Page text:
The winner for this first new phase of local government was announced as Mid Western Regional Council, based at Mudgee and Tumbarumba Shire Council. Tumbarumba Shire Council is one of the smallest in NSW, and is one of only two councils in the state, the other being Sydney City Council, as having a ‘strong’ financial sustainability rating. The feature of the council’s submission was its ability to work in partnership with state and federal government, private enterprise and the community, to deliver services to a small rural community at a time when many other communities have suffered reduced services. Highlights of the year included stage one of a retirement village project, upgrade of CBD (including free wi-fi), library extensions, a new waste water treatment plant, extensive upgrades to reserves, recreation and camping facilities, stage two of a housing estate, and the development of a new office and information centre in a joint project with National Parks & Wildlife Service at Khancoban.  These were achieved against the background of four declared natural disasters and over $9M damage to roads, bridges and other community facilities.

The Trustees also made special mention of the achievements of Goldenfields Water County Council based at Temora and Upper Lachlan Shire Council based at Crookwell.

Trust Chairman Graeme Fleming concluded by saying, “at a time when local government is under increasing scrutiny, the Trustees were most impressed with the quality of the submissions for the 2013 A R Bluett award and would like to praise the level of excellence that exists within Local Government.”

“Local Government can be more than proud of their achievements and this should be more widely acknowledged by other levels of Government and the general community”,  Mr Fleming said.

The first ever LGNSW Annual Conference was opened by Her Excellency Professor Marie Bashir AC CVO, Governor of NSW and we are privileged to be able to share a record of this address with you:

Speech by Her Excellency Professor Marie Bashir AC CVO, Governor of NSW at the Local Government NSW First ever Annual conference at Sydney Town Hall, Wednesday, 2 October 2013

It is indeed a pleasure to join you all this morning for the opening of the 2013 Local Government Annual Conference – certainly you represent that absolutely indispensable level of Government, which is certainly closest to the people for whom it is called upon to serve. And certainly you also represent that form of Government, from whom the people can directly demand accountability.

May I at this point thank Glen Doyle for his Welcome to Country and also affirm my respect for the Traditional Custodians of this land upon which we are gathered – the Gadigal People of the Eora Nation, - indeed for all Australia’s Indigenous people, their ancestors and descendants, who have nurtured our great continent for tens of thousands of years. And I would like also to thank Sarah Toth for her beautiful presentation of our National Anthem.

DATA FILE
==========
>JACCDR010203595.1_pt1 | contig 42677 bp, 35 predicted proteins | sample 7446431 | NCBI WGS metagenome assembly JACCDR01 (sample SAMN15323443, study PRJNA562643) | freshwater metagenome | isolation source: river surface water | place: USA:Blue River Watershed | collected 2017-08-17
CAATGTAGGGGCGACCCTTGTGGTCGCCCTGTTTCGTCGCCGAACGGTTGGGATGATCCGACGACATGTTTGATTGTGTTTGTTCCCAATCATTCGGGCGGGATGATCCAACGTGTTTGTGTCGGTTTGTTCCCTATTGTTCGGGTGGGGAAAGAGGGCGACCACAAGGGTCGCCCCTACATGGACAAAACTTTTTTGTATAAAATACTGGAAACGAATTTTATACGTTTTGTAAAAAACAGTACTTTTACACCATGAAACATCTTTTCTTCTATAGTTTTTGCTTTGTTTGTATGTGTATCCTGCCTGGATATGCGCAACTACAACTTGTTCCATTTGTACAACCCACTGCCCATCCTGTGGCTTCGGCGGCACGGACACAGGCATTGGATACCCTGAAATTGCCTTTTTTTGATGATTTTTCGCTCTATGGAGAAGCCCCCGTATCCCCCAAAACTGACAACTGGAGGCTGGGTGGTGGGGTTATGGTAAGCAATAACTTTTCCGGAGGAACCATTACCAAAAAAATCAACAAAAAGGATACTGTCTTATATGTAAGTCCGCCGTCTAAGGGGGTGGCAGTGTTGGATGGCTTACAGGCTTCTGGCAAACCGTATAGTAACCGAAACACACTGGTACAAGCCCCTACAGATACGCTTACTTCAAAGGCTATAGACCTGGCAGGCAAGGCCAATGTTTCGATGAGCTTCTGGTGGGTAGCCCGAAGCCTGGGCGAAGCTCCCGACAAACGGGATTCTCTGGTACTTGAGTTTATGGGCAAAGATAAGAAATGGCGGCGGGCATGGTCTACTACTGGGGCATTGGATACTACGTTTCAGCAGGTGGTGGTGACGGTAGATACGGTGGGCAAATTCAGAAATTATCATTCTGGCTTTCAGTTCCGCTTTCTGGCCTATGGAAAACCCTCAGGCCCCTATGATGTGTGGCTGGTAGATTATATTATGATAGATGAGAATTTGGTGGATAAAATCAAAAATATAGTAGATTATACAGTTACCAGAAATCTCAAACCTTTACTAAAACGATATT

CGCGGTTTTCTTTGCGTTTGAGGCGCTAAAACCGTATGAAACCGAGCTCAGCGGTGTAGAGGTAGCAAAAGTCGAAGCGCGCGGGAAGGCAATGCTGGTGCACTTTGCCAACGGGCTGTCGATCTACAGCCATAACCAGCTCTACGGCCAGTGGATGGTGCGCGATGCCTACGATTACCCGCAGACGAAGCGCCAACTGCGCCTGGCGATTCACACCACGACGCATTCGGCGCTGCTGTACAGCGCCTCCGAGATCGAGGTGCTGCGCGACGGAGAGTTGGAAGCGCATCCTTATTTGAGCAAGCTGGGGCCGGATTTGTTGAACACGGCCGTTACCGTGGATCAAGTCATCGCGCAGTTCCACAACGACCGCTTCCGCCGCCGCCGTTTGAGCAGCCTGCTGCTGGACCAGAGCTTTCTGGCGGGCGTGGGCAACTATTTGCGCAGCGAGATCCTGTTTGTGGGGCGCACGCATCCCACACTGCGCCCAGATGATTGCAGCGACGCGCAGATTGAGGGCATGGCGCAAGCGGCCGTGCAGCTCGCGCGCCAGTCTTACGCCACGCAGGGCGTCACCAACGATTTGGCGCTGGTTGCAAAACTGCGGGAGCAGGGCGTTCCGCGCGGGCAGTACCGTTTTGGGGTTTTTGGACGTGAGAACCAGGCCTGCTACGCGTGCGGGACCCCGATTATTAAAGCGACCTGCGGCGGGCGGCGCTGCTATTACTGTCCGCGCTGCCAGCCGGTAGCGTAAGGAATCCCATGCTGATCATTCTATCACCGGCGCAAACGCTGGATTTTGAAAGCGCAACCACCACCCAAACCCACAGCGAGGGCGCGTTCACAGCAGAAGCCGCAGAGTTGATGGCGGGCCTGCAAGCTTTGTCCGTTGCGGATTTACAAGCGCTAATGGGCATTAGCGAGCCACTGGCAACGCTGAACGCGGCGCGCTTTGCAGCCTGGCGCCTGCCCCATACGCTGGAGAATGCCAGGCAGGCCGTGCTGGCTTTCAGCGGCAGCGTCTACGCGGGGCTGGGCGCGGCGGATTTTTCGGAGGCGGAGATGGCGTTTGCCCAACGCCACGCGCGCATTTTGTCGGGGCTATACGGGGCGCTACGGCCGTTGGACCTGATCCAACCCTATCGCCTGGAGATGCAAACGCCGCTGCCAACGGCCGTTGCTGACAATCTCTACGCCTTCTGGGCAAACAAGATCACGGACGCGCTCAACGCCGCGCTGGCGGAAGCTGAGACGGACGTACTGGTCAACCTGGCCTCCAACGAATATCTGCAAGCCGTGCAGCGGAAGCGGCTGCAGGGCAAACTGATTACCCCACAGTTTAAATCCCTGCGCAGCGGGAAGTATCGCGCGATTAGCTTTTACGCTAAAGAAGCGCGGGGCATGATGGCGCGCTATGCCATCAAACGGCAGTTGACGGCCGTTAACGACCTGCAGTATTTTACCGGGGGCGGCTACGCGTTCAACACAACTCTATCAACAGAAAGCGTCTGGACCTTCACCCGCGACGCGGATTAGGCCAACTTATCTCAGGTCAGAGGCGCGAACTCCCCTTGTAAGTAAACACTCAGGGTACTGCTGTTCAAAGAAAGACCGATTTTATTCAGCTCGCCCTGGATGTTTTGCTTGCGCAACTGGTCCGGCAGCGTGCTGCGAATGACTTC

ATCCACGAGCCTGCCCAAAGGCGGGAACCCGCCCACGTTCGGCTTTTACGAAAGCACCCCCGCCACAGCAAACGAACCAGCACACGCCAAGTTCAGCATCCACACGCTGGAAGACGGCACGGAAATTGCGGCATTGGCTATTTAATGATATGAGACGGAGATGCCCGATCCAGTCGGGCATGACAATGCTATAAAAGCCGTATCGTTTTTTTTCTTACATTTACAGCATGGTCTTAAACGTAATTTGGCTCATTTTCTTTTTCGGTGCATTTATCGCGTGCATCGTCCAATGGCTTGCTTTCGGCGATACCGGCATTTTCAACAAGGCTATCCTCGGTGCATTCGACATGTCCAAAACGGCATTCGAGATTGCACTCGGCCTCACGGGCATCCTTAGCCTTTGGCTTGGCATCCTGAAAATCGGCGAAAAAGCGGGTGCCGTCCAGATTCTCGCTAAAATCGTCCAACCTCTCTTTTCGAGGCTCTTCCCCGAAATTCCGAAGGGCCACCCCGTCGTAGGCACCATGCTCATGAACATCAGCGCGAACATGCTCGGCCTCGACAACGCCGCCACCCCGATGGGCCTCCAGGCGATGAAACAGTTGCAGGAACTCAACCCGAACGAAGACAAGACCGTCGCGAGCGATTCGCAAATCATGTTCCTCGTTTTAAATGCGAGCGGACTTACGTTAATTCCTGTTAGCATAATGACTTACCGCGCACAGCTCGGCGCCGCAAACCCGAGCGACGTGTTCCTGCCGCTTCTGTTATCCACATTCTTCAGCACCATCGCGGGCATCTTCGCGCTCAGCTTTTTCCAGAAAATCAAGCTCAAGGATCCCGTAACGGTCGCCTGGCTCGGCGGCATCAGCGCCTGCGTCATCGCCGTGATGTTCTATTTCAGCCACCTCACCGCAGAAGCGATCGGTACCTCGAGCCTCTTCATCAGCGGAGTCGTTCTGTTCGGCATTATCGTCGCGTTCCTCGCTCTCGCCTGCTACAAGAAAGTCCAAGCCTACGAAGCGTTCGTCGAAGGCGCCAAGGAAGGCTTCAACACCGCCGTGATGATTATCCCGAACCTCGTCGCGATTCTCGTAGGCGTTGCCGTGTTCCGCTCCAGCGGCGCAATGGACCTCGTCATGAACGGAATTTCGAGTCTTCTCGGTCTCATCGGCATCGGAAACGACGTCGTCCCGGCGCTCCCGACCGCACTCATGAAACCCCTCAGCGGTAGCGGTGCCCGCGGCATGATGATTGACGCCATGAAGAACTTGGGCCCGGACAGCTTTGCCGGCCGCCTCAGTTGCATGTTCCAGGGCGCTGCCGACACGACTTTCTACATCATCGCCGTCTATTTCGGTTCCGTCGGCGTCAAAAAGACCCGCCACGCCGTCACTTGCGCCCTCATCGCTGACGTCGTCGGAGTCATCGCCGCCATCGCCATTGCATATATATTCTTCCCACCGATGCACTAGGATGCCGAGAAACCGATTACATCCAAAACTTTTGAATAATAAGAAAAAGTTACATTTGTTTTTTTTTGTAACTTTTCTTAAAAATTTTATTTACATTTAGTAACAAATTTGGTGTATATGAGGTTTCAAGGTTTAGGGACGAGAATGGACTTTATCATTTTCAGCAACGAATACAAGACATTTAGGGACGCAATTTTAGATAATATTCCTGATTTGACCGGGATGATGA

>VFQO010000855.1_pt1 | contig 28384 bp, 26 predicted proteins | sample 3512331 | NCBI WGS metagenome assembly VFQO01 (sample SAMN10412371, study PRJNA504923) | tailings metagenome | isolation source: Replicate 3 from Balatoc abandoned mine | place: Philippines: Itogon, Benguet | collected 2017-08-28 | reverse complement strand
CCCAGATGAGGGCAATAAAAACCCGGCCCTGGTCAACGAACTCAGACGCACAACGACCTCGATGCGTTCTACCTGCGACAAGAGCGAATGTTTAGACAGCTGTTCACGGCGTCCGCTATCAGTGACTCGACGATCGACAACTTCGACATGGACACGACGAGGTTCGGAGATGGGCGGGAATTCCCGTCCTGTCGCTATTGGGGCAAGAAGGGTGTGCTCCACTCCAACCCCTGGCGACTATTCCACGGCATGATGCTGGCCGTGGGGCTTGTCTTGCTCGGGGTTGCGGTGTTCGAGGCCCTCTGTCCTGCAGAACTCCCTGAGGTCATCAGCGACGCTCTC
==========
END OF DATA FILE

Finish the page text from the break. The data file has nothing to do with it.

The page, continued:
There can be no doubt that for a diversity of reasons, not only media vigielnce and reporting, our well informed electorates demand more and more from their elected representatives, most especially in Local Government. And – I believe – you – the elected members of Local Government, and your skilled support staff, rarely fail to meet those continuing high expectations.

As I traverse the various regions of this rich and beautiful state, I have had the privilege of visiting many Local Government areas, meeting the Mayors and Councillors, citizens and children. I am constantly in awe of the extraordinary inclusiveness, sophistication, the services and responsiveness of each region to its people.

The importance placed upon the culturual life of the community and respect for, and celebration of the history and development – in its broadest sense – ancient, colonial and post-colonial is a source of pride and indeed gratitude – although so often we take this bounty for granted. But as well as the face to face responsiveness which characterises Local Government, there are also continuing challenges and demands – demands engendered by technological advances, and an increasingly knowledgeable and sophisticated electorate.
In recent times I have had the very great pleasure of attending a number of Local Government Historic Commemorations in our state, each celebrating sesquicentenary anniversaries of the official proclamations of a number of our great inland towns and cities.

These have Included:
Each has been different, imbued with its own special character but all sharing that extraordinary endowment ‘The Australian Spirit’ built on trust and camaraderie.

I am aware that the program spanning your two day conference is of critical importance in drawing together experiences and insights to chart the way ahead. This includes the very important challenge of resolving issues relating to the Planning system in NSW.
Other topics of critical importance to all such as financial stability, the incorporation of your two Associations to produce one voice, and the countless advantages of working together across the state.

I wish you all a most stimulating and enriching conference and a safe return home.

It is with great pleasure that I declare open the Local Government NSW 2013 Annual Conference.

Media release from LGNSW: LGNSW Board